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Economics Of Mahavira: [10.22] Introspection and Clarifications (22)

Published: 15.06.2006
Updated: 06.08.2008

The Jains assigning the greatest importance to non-possession are considered rich. How is the faith in accumulation achieved out of non-possession?

When a question is asked how darkness comes out of light, nothing remains for further thinking. There is no relation at all between light and darkness. But sometimes an Illusion arises and because of that illusion, such a question is asked.

The faith in non-possession never arises from the desire of possession. The Jain religion is based on the faith in non-possession, non-violence and on the principles of anekanta. Anekanta is a principle. Non-possession is a principle. Non-violence is a principle; to follow one or the other is another matter.

The principle of non-possession is adorable in its own high role. To reach that point involves a long journey, we should know this. A person may have just commenced his journey. He can go along and reach the destination. But to believe that he reaches the destination immediately could be a big illusion. Today, let us assume somebody starts practicing religion and becomes a Jain. That he would achieve the faith of non-possession at once would be an unexpected occurrence. If this happens, if in a moment everything is accomplished, that is soon after becoming a Jain one becomes a non-possessor, then the journey on the path of religion would be too short. The journey of sadhana is not so short that whenever one desires and dreams about sadhana, he reaches perfection. Then there is no need to do anything, I do not understand how this misunderstanding is nurtured and maintained?

The Jain society continues to accept the principle that non-possession is its ideal and goal, and it has to be achieved through effort. For a hermit, this is the right goal. He is a non-possessor - he gives up everything. But for the society, non-possession is a matter of principle. Keeping the ideal of non-possession in view, the society accepts the limitation of wants as a small vow. It starts keeping a check on wants bit by bit. The want that is experienced is continuously controlled and curtailed, as much as is possible. In this way, one will proceed in the direction of limiting desires. In due course, the process will gather momentum. While thus proceeding steadily, one reaches the end, the state of non-possession. However to think that the entire Jain society will reach the stage of non-possession would mean that the entire society will become ascetic.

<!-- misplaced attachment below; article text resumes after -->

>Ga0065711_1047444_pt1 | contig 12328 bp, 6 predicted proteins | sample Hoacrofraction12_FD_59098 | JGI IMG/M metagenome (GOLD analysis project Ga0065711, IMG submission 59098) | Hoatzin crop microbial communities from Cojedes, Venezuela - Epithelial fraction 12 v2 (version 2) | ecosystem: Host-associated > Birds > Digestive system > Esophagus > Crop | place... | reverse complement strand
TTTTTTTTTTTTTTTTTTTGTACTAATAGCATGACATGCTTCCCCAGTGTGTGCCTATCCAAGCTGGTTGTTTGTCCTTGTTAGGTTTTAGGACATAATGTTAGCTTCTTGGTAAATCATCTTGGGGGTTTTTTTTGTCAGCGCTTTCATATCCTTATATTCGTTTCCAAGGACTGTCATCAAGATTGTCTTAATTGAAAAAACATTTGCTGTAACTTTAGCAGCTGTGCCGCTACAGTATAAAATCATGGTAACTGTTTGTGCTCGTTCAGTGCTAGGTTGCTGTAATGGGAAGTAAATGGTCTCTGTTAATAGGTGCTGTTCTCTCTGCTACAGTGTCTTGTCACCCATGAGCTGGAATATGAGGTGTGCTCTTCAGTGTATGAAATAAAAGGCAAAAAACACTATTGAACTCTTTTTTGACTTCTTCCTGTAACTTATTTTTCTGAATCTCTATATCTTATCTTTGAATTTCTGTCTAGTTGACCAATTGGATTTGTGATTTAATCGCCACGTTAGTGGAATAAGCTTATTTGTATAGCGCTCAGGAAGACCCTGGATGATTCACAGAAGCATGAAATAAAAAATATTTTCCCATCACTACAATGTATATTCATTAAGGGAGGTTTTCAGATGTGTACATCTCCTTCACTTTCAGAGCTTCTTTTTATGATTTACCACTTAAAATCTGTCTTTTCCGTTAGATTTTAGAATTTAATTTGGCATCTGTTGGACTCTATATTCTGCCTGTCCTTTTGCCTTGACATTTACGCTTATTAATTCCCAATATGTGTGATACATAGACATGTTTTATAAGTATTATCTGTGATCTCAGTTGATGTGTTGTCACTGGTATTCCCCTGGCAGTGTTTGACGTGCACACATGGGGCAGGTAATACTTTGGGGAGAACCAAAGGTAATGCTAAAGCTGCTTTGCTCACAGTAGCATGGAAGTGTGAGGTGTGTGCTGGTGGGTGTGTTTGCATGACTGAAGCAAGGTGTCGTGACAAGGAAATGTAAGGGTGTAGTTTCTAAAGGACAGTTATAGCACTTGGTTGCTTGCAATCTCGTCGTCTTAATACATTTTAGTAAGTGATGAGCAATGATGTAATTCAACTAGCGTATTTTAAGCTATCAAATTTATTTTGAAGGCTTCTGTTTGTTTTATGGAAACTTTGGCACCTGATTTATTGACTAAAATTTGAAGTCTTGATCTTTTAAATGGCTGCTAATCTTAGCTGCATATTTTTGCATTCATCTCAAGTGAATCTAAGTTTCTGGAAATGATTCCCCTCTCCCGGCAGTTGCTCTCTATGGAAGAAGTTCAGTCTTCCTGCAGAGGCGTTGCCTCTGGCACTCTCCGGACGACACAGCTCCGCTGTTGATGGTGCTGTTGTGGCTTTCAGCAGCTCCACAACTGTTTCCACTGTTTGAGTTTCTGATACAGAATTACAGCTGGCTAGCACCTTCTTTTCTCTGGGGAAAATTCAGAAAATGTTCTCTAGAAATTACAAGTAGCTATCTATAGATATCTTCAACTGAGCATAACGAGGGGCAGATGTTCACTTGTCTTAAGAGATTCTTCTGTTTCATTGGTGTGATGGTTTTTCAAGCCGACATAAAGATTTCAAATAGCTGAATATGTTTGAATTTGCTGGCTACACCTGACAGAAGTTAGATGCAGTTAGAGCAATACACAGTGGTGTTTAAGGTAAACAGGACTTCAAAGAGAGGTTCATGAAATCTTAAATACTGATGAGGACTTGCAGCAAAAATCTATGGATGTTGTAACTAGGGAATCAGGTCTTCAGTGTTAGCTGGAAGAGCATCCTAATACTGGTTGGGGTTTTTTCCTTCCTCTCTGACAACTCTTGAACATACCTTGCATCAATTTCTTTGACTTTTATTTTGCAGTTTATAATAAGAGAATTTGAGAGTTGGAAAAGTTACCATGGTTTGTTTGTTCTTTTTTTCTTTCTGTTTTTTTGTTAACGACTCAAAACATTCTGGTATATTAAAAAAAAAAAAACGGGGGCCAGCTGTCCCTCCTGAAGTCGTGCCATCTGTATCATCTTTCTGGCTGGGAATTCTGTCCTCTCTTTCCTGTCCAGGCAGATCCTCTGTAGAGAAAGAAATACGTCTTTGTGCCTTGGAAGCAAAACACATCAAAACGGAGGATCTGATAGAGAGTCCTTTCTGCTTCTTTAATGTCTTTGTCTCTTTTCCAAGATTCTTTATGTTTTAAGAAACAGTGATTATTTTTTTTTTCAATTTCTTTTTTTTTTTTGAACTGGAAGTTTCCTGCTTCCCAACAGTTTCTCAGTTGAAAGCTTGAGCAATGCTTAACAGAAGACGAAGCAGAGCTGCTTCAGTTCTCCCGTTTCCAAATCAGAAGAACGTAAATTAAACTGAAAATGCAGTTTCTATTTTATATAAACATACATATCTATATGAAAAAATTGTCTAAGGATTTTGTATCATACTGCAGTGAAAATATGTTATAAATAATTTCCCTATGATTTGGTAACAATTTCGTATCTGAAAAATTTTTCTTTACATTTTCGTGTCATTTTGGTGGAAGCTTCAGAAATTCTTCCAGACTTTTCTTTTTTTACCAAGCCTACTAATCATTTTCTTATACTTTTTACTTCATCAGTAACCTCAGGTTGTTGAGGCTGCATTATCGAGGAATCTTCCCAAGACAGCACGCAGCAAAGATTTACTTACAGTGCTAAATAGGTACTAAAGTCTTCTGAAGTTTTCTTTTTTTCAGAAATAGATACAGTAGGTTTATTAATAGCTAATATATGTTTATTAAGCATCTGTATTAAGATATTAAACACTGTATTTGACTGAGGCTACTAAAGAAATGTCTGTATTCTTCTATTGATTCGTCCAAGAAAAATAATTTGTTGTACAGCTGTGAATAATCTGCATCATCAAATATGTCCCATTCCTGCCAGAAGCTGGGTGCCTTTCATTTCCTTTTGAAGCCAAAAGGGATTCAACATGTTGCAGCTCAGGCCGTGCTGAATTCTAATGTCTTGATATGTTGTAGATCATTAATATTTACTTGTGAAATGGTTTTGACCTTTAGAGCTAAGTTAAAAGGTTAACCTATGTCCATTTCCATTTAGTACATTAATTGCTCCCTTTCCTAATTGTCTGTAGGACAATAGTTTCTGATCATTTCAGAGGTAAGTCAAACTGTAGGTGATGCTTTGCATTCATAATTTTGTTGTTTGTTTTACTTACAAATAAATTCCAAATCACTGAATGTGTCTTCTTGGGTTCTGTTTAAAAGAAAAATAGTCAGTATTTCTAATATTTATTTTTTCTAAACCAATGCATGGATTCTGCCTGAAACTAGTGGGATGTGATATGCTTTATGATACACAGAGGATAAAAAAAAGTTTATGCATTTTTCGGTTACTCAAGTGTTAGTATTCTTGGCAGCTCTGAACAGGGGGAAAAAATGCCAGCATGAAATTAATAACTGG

Bhagwan Mahavira has given the rule of non-possession for the ascetic; he has not made use of terms like non-possession for a person with family life. He talked about limiting desires. The shravaka (the devotee) should limit his desires. The desires are endless and should at least be kept within some limit.

On the principle of limitation, he made two points, the first one was that the means of earning should not be unethical, should not be abnormal. Mahavira has provided a complete moral code for the common societal person. Under that code, all kinds of prohibited conduct have been forbidden. Adulteration, selling spurious things, after showing genuine samples, cheating, betraying trust and the like, are all prohibited activities or means.

With these two restraints, there is no further restriction on how much is earned. If a person earns by moral means, he may earn hundreds of thousands millions of rupees. After earning, he does not make use of it for himself and observes complete moderation. It is a living like the life of shravaka Anand. He owned wealth worth millions, had business worth millions, but he was moderate. He led such a simple life, as even a common man may not be able to live.

These two principles are introduction to the principle of non-possession for the common person. Both principles are significant. If Jain society accepts these two points, a big illusion would disappear.

It appears to me that any society is a follower of religion; it is not necessarily a co-traveler. This is true of every religion. People go behind religion. They do not go with religion. To expect from these followers that the principle of non-possession would flourish with them does not appear to me to be realistic.

  • Economics Of Mahavira by © Acharya Mahaprajna
  • Edited by Muni Dhananjay Kumar
  • Translated by Dr. S.R. Mohnot
  • Published by Jain Vishwa Bharti, University, Ladnun, India, 1st Edition 2000, 2nd Edition 2001

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Some texts contain  footnotes  and  glossary  entries. To distinguish between them, the links have different colors.
  1. Anand
  2. Anekanta
  3. Bhagwan Mahavira
  4. Mahavira
  5. Non-violence
  6. Sadhana
  7. shravaka
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